He flips the script on how we understand our weakness. The world says hide your weakness, avoid it, and don’t talk about it. It’s shameful. Paul says he boasts in it. He’s not embarrassed by it. He’s proud of it. Why? Because it’s no longer a source of shame, but now a platform upon which the power of God can be most clearly put on display. We can boast in our weakness and struggle for that fact. It is not a road to avoid but the pathway through which God has chosen to bring great beauty out of tragic brokenness.
Sometimes it’s not one big thing but simply a series of small things collected over time that eventually start to feel too heavy to bear – like not being able to be at three appointments at one time, an unexpected meltdown from a child in the grocery store that turned what should have been a quick trip into something much more, a no-show from the case worker, frustrations at the WIC office. It’s the daily, consistent, habitual inconveniences and interruptions that eventually cause us all to step back and ask if there’s another way to redemption, can we keep going at this pace, is it really making a difference and will it ultimately be worth it in the end.
Sometimes it’s more – “I feel like my soul is dying” kind of struggles. Exhaustion has made its home in the innermost parts of who we are and there seems to be no way out. While this is what we signed up for, in so many ways it’s not. We didn’t ask for the life to be sucked out of us like this.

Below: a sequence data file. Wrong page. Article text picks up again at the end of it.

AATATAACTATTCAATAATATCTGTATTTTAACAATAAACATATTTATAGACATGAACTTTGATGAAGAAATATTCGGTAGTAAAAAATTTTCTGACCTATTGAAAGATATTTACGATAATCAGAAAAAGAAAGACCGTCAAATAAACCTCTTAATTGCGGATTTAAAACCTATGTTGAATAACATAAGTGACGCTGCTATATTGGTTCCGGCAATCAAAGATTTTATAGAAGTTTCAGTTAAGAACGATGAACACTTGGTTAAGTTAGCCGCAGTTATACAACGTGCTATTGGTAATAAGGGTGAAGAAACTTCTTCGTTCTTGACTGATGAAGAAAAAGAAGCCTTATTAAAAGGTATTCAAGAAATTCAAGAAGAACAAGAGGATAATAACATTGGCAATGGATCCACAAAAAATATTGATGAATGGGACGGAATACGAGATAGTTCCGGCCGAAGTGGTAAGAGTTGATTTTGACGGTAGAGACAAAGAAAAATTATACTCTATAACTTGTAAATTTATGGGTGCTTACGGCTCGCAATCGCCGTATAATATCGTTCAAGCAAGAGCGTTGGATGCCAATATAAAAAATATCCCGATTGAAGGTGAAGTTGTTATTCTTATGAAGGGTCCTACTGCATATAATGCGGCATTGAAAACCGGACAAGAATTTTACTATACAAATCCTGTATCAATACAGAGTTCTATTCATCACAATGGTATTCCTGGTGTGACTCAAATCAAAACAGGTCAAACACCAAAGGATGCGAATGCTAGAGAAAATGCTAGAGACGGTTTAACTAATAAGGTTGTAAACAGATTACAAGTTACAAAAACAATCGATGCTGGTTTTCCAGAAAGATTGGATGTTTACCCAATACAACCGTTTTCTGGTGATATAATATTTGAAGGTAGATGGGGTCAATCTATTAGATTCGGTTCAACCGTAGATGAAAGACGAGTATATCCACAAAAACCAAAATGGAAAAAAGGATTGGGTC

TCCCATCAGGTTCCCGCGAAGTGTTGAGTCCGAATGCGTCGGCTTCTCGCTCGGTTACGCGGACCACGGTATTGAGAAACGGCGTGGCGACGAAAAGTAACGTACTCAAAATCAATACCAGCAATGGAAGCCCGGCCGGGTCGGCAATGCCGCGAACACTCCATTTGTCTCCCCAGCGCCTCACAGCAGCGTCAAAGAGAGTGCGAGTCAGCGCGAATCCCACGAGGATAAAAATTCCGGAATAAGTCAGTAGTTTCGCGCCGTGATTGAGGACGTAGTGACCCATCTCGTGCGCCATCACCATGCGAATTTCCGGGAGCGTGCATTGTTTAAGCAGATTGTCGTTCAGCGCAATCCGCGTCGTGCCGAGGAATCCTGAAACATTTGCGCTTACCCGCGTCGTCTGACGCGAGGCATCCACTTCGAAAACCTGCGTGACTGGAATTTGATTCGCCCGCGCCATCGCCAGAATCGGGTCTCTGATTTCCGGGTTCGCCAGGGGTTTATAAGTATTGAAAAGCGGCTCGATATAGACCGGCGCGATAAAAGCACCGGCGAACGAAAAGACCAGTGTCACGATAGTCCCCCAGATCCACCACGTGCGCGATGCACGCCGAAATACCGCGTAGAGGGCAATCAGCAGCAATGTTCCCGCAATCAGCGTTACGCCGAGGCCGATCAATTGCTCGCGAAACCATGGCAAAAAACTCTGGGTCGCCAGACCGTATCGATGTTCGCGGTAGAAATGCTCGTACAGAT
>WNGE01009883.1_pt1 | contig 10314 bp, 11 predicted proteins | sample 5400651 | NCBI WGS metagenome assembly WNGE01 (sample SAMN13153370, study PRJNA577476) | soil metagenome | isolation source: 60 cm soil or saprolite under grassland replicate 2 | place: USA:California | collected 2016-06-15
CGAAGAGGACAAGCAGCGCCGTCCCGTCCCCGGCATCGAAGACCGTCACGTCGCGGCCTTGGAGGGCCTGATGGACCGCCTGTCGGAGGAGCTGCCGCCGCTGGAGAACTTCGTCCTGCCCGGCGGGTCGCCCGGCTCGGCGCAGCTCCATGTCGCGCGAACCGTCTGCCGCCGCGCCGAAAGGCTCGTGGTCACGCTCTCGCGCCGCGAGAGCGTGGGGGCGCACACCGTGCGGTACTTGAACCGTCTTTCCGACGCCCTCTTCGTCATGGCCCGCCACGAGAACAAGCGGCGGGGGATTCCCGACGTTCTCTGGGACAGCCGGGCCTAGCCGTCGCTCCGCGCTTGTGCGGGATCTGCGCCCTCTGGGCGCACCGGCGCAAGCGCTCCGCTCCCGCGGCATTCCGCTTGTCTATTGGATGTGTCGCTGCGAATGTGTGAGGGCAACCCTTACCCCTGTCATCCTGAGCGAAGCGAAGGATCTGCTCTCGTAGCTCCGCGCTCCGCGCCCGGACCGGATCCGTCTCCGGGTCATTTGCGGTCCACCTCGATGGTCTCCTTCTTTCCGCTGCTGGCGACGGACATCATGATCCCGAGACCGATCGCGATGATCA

In the midst of your weakness and the wake of your struggle, "success" as a foster or adoptive parent is not measured by your capacity to keep everything in order; it's determined by your ability to trust that even in the chaos Jesus is beautiful – and even in the mess, so is what you are doing for these kids.
Okay to not be okay
Kids from hard places don't need perfect and polished parents – they need parents who are strong enough to be weak. They need ones who are honest and real. Maybe today you don't need to pretend like you've got it all together. Maybe today is your day to finally be okay with the fact that it's okay to not be okay. If there's room in the gospel for their redemption then there must also be room in the gospel for yours. Perhaps you simply need to give yourself that room today.
Maybe the best thing you can do for your kids right now is spend more time pressing into Jesus for yourself right now. It's okay to not be okay, keep telling yourself that. It's okay to not be okay, it’s just not okay to stay there forever. This is where the gospel thrives, where true strength is found and where Jesus patiently waits to remind us that, in the end, it's not about us, but about Him.
Thank you for doing what you do. You may not be okay right now, but you are brave, and that's okay. You may not be okay right now, but you are inspiring, and that's okay. You may not be okay right now, but what you are doing is beautiful, not because you always have to be but because Jesus always is, and if that's all you have to cling to right now, then that is certainly okay too.
Jason Johnson and his wife Emily became foster parents in 2012 and live in Texas with their four daughters. Jason is the director of church ministry initiatives with The Christian Alliance for Orphans. He is also the author of Reframing Foster Care and blogs regularly at jasonjohnsonblog.com.